I met former Secretary of Defense Donald Rumsfeld only once — at the Conservative Political Action Conference (CPAC) in 2011, back when former George W. Bush administration officials were still welcomed warmly there, barring a few boos from the Ron Paul contingent.
Rumsfeld was signing copies of his memoir, Known and Unknown, inscribing it for my wife, who was then at basic training for the U.S. Navy, in which Rumsfeld served with distinction for decades.
Rumsfeld, who died this week at 88, came across tough, but, the title of his memoir was a testament to his sense of humor. It alluded to one of his infamous press briefings, when he was asked about “reports” that there was no evidence Iraqi dictator Saddam Hussein was supplying terrorists with weapons of mass destruction. Rumsfeld responded:
Reports that say that something hasn’t happened are always interesting to me, because as we know, there are known knowns; there are things we know we know. We also know there are known unknowns; that is to say we know there are some things we do not know. But there are also unknown unknowns — the ones we don’t know we don’t know. And if one looks throughout the history of our country and other free countries, it is the latter category that tend to be the difficult ones.
Critics were baffled — and impressed, calling Rumsfeld’s words “existential poetry.” Slate.com rewrote the latter passage as such:
As we know,
There are known knowns.
There are things we know we know.
We also know
There are known unknowns.
That is to say
We know there are some things
We do not know.
But there are also unknown unknowns,
The ones we don’t know
We don’t know.
Some critics even set Rumsfeld’s words — plainspoken midwestern wisdom, and oddly arresting — to music. Rumsfeld took the world seriously, perhaps too seriously — but at least he was big enough to enjoy the joke, directed at himself.
To many, the substance of the question behind “unknown unknowns” was no laughing matter. The search for weapons of mass destruction in Iraq turned up largely empty — thousands of American lives later. While the public still backed the war in Afghanistan as a response to the terror attacks of Sep. 11, 2001, the Iraq War was one of pre-emption and choice, a calculated risk that came up empty. Iraq was freed, but Iran — a more serious threat — filled the vacuum, sowing chaos.
Rumsfeld was vilified for his role in directing the war. He was also hated by many in the Pentagon and the Washington establishment for streamlining the military, pushing it to achieve more with less.
That policy came back to haunt him later, when the U.S. was ill-prepared to fight the insurgency that arose after the fall of Saddam. As troops were forced to scavenge for scrap metal to protect their vehicles from bombs, Rumsfeld said: “You go to war with the Army you have.”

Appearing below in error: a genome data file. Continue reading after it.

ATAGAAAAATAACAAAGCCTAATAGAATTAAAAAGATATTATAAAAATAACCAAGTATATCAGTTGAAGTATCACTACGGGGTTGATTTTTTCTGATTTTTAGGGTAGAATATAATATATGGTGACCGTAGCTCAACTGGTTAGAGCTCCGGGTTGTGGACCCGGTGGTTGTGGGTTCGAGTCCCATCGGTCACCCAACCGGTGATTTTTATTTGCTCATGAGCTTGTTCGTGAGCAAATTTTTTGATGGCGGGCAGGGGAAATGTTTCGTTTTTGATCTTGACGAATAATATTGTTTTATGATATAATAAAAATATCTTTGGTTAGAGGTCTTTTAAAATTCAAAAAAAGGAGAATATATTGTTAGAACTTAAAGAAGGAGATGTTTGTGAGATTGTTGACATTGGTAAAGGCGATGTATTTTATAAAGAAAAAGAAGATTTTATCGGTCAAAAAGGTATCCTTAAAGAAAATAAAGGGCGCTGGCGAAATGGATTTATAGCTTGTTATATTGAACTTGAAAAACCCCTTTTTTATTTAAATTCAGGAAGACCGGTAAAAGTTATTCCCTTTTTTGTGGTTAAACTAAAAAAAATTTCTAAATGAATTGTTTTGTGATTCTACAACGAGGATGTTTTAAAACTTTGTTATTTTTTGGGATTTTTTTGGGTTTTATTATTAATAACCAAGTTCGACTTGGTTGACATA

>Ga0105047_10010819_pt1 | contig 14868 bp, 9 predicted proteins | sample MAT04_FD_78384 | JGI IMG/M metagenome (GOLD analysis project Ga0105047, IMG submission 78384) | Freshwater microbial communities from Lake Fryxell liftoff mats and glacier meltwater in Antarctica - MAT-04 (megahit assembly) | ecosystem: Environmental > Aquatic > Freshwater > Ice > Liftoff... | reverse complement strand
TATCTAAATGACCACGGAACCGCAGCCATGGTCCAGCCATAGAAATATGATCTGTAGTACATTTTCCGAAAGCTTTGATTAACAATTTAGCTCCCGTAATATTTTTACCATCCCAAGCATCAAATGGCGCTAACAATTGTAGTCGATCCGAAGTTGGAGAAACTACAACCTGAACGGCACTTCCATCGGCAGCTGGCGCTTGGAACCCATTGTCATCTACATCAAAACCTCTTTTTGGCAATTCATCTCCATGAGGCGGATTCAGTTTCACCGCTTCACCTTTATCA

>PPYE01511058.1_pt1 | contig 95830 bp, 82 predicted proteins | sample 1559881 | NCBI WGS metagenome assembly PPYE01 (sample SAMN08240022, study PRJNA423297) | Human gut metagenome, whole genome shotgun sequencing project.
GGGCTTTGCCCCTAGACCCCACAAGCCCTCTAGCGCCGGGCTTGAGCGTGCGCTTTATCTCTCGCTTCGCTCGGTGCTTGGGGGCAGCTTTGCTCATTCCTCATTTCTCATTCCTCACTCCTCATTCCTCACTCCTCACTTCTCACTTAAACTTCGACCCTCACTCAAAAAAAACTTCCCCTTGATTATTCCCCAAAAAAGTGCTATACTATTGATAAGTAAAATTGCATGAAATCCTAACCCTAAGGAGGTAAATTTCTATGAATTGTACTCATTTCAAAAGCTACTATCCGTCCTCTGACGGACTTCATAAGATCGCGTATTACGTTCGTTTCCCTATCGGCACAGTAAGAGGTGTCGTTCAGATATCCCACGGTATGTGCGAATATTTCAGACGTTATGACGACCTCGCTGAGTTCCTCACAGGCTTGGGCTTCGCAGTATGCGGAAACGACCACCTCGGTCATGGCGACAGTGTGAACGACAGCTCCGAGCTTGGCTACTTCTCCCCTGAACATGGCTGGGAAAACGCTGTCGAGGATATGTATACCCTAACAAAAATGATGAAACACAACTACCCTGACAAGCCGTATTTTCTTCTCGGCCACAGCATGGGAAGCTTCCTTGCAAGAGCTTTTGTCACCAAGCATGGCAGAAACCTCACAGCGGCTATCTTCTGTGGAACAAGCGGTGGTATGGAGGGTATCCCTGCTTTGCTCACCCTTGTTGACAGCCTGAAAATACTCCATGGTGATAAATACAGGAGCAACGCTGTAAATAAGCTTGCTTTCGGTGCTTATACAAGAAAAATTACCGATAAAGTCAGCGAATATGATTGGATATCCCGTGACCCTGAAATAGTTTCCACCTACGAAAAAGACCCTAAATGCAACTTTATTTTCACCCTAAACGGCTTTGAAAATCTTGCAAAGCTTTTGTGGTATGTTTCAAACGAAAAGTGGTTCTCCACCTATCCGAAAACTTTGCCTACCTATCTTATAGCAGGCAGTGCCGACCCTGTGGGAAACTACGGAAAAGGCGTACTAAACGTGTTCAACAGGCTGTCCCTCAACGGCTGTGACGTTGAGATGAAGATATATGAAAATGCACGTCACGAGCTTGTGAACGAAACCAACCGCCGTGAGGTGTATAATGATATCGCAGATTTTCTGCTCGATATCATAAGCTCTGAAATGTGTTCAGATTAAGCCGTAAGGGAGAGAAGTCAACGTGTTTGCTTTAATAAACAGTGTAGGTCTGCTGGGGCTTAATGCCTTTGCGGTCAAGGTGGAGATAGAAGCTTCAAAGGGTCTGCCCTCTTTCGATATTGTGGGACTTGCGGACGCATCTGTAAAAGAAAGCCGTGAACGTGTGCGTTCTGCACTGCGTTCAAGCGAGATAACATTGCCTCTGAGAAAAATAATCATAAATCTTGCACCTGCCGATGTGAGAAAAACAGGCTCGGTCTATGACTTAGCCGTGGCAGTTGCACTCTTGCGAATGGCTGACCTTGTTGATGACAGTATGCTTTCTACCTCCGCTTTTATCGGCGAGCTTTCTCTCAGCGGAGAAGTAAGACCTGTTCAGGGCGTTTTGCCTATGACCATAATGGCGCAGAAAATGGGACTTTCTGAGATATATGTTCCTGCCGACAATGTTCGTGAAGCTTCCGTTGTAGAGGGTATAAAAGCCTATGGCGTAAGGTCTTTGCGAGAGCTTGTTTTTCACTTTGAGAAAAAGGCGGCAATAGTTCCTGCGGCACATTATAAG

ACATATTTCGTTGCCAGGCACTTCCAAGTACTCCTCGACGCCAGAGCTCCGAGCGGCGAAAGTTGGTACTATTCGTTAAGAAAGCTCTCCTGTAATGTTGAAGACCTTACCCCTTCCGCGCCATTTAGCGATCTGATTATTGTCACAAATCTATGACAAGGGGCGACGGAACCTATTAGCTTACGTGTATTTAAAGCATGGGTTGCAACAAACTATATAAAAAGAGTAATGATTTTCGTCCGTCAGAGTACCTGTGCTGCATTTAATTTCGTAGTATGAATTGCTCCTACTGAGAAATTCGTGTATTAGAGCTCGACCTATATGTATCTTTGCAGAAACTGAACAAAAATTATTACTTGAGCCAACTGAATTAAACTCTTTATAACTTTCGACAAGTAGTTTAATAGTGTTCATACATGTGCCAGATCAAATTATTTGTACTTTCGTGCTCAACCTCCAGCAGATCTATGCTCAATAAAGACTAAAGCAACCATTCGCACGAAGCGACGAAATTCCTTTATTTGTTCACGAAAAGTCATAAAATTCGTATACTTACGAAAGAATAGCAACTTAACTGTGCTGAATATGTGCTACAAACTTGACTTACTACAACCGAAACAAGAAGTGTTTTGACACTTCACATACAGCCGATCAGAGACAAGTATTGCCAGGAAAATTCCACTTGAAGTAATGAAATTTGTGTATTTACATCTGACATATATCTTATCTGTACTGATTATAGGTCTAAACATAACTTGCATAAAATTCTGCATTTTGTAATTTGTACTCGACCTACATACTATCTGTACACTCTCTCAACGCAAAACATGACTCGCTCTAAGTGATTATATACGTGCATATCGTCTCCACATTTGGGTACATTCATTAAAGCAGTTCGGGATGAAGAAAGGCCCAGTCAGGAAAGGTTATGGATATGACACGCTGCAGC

Still, Rumsfeld was one of the only people in Washington — then, and now — to accept responsibility when things went wrong. He offered to resign after reports of prisoner abuse in Abu Ghraib in 2004, and did resign after Democrats swept the 2006 midterm elections on public fatigue with the war.
It was a sad end to an illustrious career.
He was the oldest Secretary of Defense when he resigned at 74 — but he was also the youngest, during the Ford administration, at 43.
Rumsfeld also served in Congress, representing suburban Chicago, and enjoyed success as an executive in the private sector, notably the Searle pharmaceutical company.
He was considered so talented that Senator Daniel Patrick Moynihan, Democrat of New York, once said of him: “I wish him the presidency one day, partly because he would be splendid at it.”
But Rumsfeld never would be president: he was too interested in doing the work, and taking the risks, and the blame.
Rumsfeld was what would later be called “based,” a word the Urban Dictionary defines as “courageous and unique or not caring what others think.”
He shared that in common with Donald Trump — whom Rumsfeld, unlike much of the Bush world and the Republican establishment, endorsed for president in 2016 in an interview with Breitbart News, saying it was not even a “tough call.” Like Trump, Rumsfeld made bold moves, and defended them. As with Trump, it had a cost.
Even in retirement, Rumsfeld made an impact. He released a mobile game, “Churchill Solitaire.” Churchill was ousted by British voters after winning World War II.
That was the price of leadership, a price Rumsfeld accepted with good humor.
Joel B. Pollak is Senior Editor-at-Large at Breitbart News and the host of Breitbart News Sunday on Sirius XM Patriot on Sunday evenings from 7 p.m. to 10 p.m. ET (4 p.m. to 7 p.m. PT). He is the author of the recent e-book, Neither Free nor Fair: The 2020 U.S. Presidential Election. His recent book, RED NOVEMBER, tells the story of the 2020 Democratic presidential primary from a conservative perspective. He is a winner of the 2018 Robert Novak Journalism Alumni Fellowship. Follow him on Twitter at @joelpollak.